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Biden Staffers Met with Jack Smith’s Aides Before Trump Indictment

The White House counsel’s office met with a top aide to Special Counsel Jack Smith just weeks before he brought charges against former President Trump for allegedly mishandling classified documents — raising serious concerns about coordinated legal efforts aimed at President Biden’s likely opponent in 2024.

Jay Bratt, who joined the special counsel team in November 2022, shortly after it was formed, took a meeting in the White House on March 31, 2023, with Caroline Saba, deputy chief of staff for the White House counsel’s office, White House visitor logs show.

They were joined in the 10 a.m. meeting by Danielle Ray, an FBI agent in the Washington field office.

Nine weeks later, Trump was indicted by Smith’s office on June 8, 2023.

Bratt, 63, also met with Saba at the White House in November 2021, when Trump was mired in negotiations with the National Archives, who were demanding the return of presidential records from his Mar-a-Lago estate before a formal investigation had not yet been opened.

Saba, who is not an attorney, left the White House in May to attend law school.

Bratt had a third meeting in the White House in September 2021, this time with Katherine Reily, an advisor to the White House chief of staff’s office.

The logs offer no information about what was discussed at the meetings.

Critics and legal experts questioned why Bratt was taking meetings at all with the White House counsel’s office while part of an active investigation into President Biden’s likely 2024 Republican opponent.

“There is no legitimate purpose for a line [DOJ] guy to be meeting with the White House except if it’s coordinated by the highest levels,” said former NYC Mayor Rudy Giuliani, a one-time top federal prosecutor in the Southern District.

When asked if he believed the White House and special counsel were coordinating the prosecution of Trump, Giuliani said: “You’re damn right I do.”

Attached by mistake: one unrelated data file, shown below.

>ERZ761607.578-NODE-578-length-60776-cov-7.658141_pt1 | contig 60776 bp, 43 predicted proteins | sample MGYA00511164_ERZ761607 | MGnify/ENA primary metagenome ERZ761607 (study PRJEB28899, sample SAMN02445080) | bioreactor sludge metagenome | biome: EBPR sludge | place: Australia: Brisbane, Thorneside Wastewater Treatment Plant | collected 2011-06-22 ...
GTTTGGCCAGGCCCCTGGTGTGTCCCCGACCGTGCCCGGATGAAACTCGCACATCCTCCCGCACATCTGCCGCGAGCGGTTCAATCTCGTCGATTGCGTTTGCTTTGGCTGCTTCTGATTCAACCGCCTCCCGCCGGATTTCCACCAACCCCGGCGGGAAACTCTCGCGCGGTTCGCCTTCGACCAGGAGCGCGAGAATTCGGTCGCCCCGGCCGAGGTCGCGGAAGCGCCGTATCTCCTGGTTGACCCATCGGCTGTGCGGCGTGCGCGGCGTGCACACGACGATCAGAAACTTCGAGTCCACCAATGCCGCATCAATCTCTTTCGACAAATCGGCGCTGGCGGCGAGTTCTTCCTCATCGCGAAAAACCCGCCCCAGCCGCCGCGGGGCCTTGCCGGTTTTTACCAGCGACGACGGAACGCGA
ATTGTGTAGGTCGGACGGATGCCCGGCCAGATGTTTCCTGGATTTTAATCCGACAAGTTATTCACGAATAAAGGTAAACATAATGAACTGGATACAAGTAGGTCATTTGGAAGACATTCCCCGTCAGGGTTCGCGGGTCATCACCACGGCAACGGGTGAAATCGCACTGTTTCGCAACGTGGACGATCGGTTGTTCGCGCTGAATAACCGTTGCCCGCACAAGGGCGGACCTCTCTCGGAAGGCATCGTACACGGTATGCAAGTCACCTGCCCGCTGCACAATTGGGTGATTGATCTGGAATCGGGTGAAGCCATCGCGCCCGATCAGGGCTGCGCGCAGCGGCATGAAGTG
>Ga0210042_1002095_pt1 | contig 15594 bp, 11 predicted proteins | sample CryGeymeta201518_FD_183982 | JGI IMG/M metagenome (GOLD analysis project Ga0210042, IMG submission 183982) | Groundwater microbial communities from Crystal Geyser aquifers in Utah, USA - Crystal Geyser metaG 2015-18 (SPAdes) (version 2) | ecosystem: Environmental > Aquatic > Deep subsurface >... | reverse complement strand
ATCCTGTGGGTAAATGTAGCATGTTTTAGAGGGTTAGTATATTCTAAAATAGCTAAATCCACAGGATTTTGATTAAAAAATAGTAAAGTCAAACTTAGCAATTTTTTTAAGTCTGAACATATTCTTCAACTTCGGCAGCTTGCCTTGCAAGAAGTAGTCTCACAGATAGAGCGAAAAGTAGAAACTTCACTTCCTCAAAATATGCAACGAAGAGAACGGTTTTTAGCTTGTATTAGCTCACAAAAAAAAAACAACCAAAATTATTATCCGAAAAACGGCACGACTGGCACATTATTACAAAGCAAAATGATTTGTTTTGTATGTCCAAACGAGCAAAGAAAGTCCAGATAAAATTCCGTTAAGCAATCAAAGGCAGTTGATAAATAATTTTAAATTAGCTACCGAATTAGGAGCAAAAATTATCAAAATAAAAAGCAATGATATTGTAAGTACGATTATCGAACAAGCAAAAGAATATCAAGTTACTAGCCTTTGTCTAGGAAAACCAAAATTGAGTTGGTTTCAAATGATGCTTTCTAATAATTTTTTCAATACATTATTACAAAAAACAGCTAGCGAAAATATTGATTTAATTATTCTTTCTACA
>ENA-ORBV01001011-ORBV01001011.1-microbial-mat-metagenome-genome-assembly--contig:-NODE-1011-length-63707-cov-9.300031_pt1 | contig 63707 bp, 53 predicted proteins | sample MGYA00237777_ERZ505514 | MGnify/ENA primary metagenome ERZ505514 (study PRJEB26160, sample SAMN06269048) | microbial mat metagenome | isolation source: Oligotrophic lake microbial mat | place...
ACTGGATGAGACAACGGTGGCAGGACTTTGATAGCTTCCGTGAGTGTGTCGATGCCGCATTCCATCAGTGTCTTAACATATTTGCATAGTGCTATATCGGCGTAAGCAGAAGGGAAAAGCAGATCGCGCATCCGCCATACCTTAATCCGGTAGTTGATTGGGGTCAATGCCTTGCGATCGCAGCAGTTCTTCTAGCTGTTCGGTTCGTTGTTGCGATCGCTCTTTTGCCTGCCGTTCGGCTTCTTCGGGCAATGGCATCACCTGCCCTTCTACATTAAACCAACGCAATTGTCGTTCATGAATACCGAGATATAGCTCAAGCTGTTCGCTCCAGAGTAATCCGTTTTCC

“What’s happening is they have trashed every ethical rule that exists and they have created a state police. It is a Biden state prosecutor and a Biden state police,” he continued.

The former mayor, who represented Trump during special counsel Robert Mueller’s 2018 probe of Russian interference in the 2016 election, was indicted last week in Fulton County, Georgia in connection with attempts to overturn the 2020 presidential election.

George Washington University law professor Jonathan Turley said the March meeting was particularly troublesome and “raises obvious concerns about visits to the White House after [Bratt] began his work with the special counsel.”

“There is no reason why the Justice Department should not be able to confirm whether this meeting was related to the ongoing investigation or concerns some other matter,” he said.

Peter Carr, a spokesman for the special counsel, said Bratt was at the White House for a “case-related interview” but declined to comment further.

A person with knowledge of the 2023 visit insisted that it was “an interview of a career official who was also working at the White House during the Trump Administration.”

The same individual said the 2021 visits were “national security related.”

Bratt, a Harvard-educated attorney, is a longtime Department of Justice hand and has served as chief of its counterintelligence and export control section in the national security division since October 2018.

The section focuses on investigating and prosecuting cases affecting the national security and foreign relations of the United States.

In this capacity, Bratt visited Mar-a-Lago in June 2022 to inspect storage facilities at the property and personally interacted with Trump.

He later became a leading advocate for the unannounced FBI raid of the property in August of that year, the Washington Post reported.

Stanley Woodward, a lawyer for Trump’s valet, Walt Nauta — who has also been charged by the special counsel’s office — accused Bratt in June of trying to coerce his client’s cooperation by floating Woodward’s past application to be a judge.

In a sealed filing obtained by The Guardian, Woodward alleged that Bratt floated his past judicial application to suggest it might be looked at more favorably if his client were to cooperate with the government against Trump.

Bratt is not the only Department of Justice connection to a Trump indictment.

Another longtime Department of Justice official, Matthew Colangelo — freshly hired in December 2022 into the office of Manhattan’s far-left District Attorney Alvin Bragg — also played a critical role in Trump’s indictment in New York City for alleged hush money payments to porn star Stormy Daniels.

READ 29 COMMENTS
  • JJ says:

    This sounds completely improper and scandalous!! This should be a reason not to vote Democrat ever again!! If they are going to use the law to get rid of their opponents then they are NOT Americans!!

  • Gail says:

    when are indictments comin thru for Biden’s?

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